Freddy Sanchez: If the second baseman can hit like the Freddy Sanchez who won the 2006 NL batting title upon his return from shoulder soreness, it will make life a whole lot easier for the run-starved Giants.
Jonathan Sanchez: These Giants can pitch with anyone, but the most underrated key on the club might be Sanchez who, if he can consistently tap into his dominant stuff (he no-hit San Diego last year), could make the Giants unbeatable in the NL West.
The Dodgers have had better springs. Catcher Russell Martin reported overweight and promptly strained his groin. Bullpen issues seemingly sprouted overnight ... and kept sprouting. Cory Wade (shoulder) is out for three months. Hong-Chih Kuo (elbow) likely will open the season on the disabled list. Ronald Belisario (visa problems) didn't arrive until March 27 and, understandably, landed in the club's doghouse.
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Sunday: Opening night -- Yanks at BoSox, 8:05 ET
Vicente Padilla was named opening day starter after Chad Billingsley didn't tear it up in camp. On the other hand, Manny Ramirez was in camp on time with no contract negotiations. This is a club that will score, particularly since shortstop Rafael Furcal is healthy atop the order.
Matt Kemp is an emerging superstar. Andre Ethier is coming off of a Silver Slugger award (like Kemp) and Clayton Kershaw might just be growing into an ace. Still, with Padilla as an opening day starter and veteran Russ Ortiz closing in on winning the fifth starter's job, it telegraphs lots of pitching moves in the coming summer. -- Miller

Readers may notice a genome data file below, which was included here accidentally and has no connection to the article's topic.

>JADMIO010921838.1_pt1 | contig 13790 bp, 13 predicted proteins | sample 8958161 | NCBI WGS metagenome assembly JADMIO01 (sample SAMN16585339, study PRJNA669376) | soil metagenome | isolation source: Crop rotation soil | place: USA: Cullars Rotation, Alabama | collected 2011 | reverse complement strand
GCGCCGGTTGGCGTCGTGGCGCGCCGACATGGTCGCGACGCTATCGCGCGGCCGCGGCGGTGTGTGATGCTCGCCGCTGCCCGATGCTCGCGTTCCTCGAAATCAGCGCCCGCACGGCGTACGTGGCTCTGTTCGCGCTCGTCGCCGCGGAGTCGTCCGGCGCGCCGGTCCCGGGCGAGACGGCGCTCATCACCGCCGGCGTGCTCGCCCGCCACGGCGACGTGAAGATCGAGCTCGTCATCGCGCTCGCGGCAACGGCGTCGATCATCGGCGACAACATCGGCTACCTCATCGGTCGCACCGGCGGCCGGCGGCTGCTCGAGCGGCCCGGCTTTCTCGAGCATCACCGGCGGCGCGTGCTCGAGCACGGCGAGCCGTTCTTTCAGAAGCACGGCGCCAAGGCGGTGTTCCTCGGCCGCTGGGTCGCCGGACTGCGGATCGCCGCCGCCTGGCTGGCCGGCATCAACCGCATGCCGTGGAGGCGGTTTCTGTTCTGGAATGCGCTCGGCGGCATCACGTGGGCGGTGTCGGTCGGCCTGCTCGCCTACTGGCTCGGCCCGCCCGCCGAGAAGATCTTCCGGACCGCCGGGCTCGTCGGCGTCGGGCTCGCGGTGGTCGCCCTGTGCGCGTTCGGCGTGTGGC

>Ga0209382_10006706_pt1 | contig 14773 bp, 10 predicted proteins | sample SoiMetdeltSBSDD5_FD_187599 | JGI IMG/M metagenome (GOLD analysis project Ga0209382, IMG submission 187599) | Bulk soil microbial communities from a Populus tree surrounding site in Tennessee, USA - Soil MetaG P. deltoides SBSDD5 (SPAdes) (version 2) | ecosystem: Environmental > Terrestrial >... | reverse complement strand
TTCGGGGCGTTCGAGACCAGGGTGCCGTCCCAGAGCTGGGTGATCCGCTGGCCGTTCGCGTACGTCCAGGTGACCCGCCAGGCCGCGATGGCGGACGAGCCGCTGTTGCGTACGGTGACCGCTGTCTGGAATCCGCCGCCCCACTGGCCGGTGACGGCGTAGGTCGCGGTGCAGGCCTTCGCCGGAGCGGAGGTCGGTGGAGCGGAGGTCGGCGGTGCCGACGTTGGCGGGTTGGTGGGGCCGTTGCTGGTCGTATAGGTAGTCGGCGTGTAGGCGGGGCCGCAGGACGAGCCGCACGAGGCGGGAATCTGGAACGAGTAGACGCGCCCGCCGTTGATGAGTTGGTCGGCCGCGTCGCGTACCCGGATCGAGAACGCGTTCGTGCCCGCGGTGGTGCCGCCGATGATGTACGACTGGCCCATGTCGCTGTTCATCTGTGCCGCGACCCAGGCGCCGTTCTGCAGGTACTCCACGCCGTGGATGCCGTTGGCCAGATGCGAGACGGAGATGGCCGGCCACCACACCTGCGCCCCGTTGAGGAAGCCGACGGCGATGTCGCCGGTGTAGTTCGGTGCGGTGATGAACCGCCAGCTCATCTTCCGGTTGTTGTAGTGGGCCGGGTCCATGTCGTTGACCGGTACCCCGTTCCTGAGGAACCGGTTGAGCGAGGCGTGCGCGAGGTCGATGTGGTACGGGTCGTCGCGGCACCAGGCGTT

Chad Billingsley: Chad, when oh when are you going to grow into your ace stuff?
Andre Ethier: The right fielder slammed 31 homers and collected 106 RBI last year, but to move to the elite level for good, he's got to hit lefties (.194, six homers, 25 RBI in 187 plate appearances in '09).
Spring could have gone a whole lot better in Arizona if Brandon Webb were recovering more quickly from last April's shoulder surgery. The Diamondbacks are still putting a positive spin on it, and if they're correct and he's back in early May and pitches for the rest of the summer, they can make a pretty quick recovery.
As it is, Dan Haren is a true ace, Edwin Jackson was an All-Star in Detroit, Ian Kennedy will find the NL easier than the AL East and Rodrigo Lopez, the former Oriole, authored one of those veteran spring success stories. Manager A.J. Hinch's crew has a chance to pitch well enough to win, which will put the onus directly on the youngsters -- particularly center fielder Chris Young -- to produce.